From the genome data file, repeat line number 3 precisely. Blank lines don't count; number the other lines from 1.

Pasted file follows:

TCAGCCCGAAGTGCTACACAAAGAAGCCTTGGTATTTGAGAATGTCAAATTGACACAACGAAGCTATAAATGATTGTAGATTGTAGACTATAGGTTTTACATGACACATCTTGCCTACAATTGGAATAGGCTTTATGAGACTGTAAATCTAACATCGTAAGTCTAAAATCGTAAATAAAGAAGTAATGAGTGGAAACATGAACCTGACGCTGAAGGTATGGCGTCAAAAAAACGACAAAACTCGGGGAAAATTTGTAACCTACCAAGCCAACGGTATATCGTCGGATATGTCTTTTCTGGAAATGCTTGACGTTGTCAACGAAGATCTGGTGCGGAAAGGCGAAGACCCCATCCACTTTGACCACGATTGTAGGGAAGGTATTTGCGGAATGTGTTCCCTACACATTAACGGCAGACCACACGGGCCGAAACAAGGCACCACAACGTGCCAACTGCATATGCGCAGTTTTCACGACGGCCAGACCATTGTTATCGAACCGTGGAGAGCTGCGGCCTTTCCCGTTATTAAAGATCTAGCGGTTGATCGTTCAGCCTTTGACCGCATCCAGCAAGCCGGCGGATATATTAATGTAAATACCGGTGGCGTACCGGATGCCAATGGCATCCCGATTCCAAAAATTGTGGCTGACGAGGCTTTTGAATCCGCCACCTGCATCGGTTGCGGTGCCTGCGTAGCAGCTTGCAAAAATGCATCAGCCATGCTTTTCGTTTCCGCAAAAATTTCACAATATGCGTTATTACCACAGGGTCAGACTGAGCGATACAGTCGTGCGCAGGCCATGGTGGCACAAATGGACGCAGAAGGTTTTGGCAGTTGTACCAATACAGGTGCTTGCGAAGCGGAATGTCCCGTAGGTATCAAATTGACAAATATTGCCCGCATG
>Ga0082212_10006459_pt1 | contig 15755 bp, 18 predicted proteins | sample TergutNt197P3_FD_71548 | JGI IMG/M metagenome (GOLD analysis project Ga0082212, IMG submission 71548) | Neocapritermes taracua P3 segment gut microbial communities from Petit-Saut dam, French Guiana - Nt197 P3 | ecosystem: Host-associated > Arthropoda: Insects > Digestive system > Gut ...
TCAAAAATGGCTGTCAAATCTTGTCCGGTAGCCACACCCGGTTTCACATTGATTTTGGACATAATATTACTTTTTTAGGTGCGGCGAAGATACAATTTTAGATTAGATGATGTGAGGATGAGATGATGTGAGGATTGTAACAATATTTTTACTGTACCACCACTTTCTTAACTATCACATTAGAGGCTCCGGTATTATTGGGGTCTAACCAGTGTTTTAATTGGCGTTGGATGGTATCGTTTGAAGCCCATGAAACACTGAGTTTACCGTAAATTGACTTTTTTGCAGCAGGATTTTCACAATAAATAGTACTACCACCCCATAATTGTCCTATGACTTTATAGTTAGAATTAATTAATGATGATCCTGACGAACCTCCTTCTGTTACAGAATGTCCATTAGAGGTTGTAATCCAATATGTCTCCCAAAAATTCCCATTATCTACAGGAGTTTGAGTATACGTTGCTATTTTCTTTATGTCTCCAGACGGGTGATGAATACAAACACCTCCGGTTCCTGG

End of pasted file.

TCAAAAATGGCTGTCAAATCTTGTCCGGTAGCCACACCCGGTTTCACATTGATTTTGGACATAATATTACTTTTTTAGGTGCGGCGAAGATACAATTTTAGATTAGATGATGTGAGGATGAGATGATGTGAGGATTGTAACAATATTTTTACTGTACCACCACTTTCTTAACTATCACATTAGAGGCTCCGGTATTATTGGGGTCTAACCAGTGTTTTAATTGGCGTTGGATGGTATCGTTTGAAGCCCATGAAACACTGAGTTTACCGTAAATTGACTTTTTTGCAGCAGGATTTTCACAATAAATAGTACTACCACCCCATAATTGTCCTATGACTTTATAGTTAGAATTAATTAATGATGATCCTGACGAACCTCCTTCTGTTACAGAATGTCCATTAGAGGTTGTAATCCAATATGTCTCCCAAAAATTCCCATTATCTACAGGAGTTTGAGTATACGTTGCTATTTTCTTTATGTCTCCAGACGGGTGATGAATACAAACACCTCCGGTTCCTGG